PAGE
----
“Muslim people…here or back home…are like, open minded people. What you hear about in the media, this is not true,” said Suroor.
“A lot of us are open minded,” Nawar agreed.
“Like me! I wear makeup and I do my hair, even in Baghdad. So many people think…because of the media…Islamic people to be all terrorists, or not comfortable with Christians or Jews….no! The media always copies the wrong things. Whether they are Muslims or Christians, I don’t care. I care about the human. Believe me…so many people…they’re like us. They care about the human.”
Nawar’s eight-year-old son, Ahmed, was more impacted by the cultural change. When his family left Baghdad, he was only three years old, and he arrived in Portland at age six.
Since his Lebanese neighbors were older men and women, he did not learn how to connect with other children. When he arrived at school in Portland, Ahmed was bullied because he struggled to relate to other young people and because of his Arabic accent.
Despite the unkindness of some, Ahmed has made many friends at school and has quickly caught onto the English language. In fact, according to Suroor and Nawar, his English is already better than his mother’s. Recently, when Nawar called an Uber, Ahmed interrupted her conversation with the driver. “No, mom, you said it wrong!,” he insisted, proceeding to clarify his mother’s grammar and directions. “It’s cute, yeah!,” Nawar laughed.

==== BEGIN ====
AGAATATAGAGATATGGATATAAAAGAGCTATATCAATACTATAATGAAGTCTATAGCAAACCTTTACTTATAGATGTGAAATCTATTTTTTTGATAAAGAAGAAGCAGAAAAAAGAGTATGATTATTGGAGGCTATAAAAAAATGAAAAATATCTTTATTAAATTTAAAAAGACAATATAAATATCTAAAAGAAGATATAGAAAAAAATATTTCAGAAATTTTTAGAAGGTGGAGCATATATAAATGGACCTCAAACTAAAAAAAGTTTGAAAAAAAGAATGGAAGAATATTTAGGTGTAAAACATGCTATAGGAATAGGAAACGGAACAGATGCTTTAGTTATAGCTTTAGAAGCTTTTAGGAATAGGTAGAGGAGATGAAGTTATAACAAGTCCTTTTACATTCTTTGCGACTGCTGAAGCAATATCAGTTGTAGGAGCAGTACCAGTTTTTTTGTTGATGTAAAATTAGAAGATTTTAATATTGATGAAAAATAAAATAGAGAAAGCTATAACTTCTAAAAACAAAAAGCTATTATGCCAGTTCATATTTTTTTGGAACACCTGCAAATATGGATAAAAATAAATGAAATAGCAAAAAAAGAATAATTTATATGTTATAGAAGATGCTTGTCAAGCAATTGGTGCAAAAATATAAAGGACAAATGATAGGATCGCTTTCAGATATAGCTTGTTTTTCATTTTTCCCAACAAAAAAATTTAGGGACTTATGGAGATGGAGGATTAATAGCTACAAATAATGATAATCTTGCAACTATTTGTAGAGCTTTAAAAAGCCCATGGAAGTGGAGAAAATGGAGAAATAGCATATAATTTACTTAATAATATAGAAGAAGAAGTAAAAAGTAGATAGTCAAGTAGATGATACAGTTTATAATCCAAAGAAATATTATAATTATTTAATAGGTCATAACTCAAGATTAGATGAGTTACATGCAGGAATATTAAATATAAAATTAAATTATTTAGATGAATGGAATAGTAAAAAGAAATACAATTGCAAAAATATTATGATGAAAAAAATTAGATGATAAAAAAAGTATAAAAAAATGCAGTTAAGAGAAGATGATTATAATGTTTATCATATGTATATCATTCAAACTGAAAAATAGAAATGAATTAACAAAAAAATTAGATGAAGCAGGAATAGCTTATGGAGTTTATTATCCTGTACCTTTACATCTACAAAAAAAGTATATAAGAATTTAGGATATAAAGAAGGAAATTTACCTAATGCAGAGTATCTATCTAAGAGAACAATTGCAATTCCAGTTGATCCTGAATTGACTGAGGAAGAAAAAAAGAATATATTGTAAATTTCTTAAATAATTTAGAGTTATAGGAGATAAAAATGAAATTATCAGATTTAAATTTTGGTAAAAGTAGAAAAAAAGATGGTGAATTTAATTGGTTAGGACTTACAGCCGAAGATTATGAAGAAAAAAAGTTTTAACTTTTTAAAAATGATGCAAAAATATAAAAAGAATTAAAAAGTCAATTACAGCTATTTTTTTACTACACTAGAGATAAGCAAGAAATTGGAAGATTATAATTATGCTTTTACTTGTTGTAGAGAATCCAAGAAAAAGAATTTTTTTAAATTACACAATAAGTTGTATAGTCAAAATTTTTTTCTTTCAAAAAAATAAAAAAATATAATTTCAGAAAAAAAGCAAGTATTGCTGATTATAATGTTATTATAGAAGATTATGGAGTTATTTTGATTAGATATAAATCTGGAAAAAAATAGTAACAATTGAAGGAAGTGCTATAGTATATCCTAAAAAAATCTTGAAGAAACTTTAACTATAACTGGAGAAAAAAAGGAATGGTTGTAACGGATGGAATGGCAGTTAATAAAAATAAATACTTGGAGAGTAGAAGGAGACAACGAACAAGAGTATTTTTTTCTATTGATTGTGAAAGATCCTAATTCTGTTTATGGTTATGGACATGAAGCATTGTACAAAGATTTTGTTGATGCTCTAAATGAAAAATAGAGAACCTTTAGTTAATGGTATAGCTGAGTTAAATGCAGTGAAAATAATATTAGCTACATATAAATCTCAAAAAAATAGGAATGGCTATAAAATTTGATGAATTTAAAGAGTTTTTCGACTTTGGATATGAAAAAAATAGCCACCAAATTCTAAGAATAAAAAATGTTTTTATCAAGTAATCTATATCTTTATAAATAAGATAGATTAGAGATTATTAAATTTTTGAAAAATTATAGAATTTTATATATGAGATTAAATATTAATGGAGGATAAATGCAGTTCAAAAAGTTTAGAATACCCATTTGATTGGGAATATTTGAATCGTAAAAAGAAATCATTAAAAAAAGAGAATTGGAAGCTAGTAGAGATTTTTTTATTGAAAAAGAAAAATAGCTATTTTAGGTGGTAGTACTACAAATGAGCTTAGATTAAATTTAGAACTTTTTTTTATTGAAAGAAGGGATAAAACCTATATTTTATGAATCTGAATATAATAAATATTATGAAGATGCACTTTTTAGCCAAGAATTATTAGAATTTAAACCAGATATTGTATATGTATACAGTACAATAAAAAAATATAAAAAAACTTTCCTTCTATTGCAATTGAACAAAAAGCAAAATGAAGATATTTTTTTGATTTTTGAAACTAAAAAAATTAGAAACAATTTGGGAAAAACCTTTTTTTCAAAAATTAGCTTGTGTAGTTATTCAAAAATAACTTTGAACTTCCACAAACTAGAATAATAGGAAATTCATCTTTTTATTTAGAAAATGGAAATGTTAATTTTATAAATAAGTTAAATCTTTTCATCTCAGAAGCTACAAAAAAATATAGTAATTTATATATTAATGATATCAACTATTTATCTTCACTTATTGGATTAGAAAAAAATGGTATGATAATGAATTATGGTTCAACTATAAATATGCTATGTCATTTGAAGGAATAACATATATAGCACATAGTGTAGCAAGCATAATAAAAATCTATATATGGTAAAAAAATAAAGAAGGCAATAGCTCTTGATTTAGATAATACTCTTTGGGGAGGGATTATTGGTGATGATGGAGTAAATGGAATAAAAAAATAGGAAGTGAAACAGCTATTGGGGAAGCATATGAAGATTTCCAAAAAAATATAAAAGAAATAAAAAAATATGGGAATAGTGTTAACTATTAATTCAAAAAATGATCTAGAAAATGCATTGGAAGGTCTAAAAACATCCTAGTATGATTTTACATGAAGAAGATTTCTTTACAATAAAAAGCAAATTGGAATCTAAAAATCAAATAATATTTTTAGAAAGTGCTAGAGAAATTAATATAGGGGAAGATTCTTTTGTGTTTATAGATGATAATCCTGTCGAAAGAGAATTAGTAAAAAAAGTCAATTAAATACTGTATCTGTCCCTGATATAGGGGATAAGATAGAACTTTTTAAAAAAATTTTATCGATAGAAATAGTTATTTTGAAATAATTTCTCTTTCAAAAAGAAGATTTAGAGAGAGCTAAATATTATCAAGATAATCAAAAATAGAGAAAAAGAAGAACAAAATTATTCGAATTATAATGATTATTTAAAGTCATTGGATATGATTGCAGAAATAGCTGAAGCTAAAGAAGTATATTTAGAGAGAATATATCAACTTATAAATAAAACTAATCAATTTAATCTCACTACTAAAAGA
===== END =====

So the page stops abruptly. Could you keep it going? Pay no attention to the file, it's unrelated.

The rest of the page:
Thinking back upon her first few months in Oregon, although she could speak English, Nawar recalls her empty house. She remembers having no friends at all, and “very little money”—not enough to afford thrift-store furniture.
Thankfully, another Iraqi family came to Nawar’s aid by offering car rides and helping to provide furniture for her new home. Though her new friends’ help with transporting furniture and running errands may seem to be merely one small act of kindness, Nawar’s family counts their support among the miraculous acts of kindness on their journey.
One such act of generosity took place in Lebanon. During their two and a half years in the country, Khitam suffered from more than one heart attack. Even worse, she was notified that she required a bypass operation to live. The bypass operation cost approximately $45,000, but at the time, the family did not even have $1,000. Since they lacked insurance, Nawar and Khitam were desperate.
When one of their new Lebanese friends heard about the situation, she contacted her brother, who is a surgeon.
‘’He was a Christian, a very good man,” Suroor told us. The surgeon, financially backed by his church, gave Nawar’s family an open check to pay for the surgery in full and to cover Khitam’s medicine until she arranged insurance in the United States. “He saved the life of my mom,” Nawar concluded. “Thanks, God.”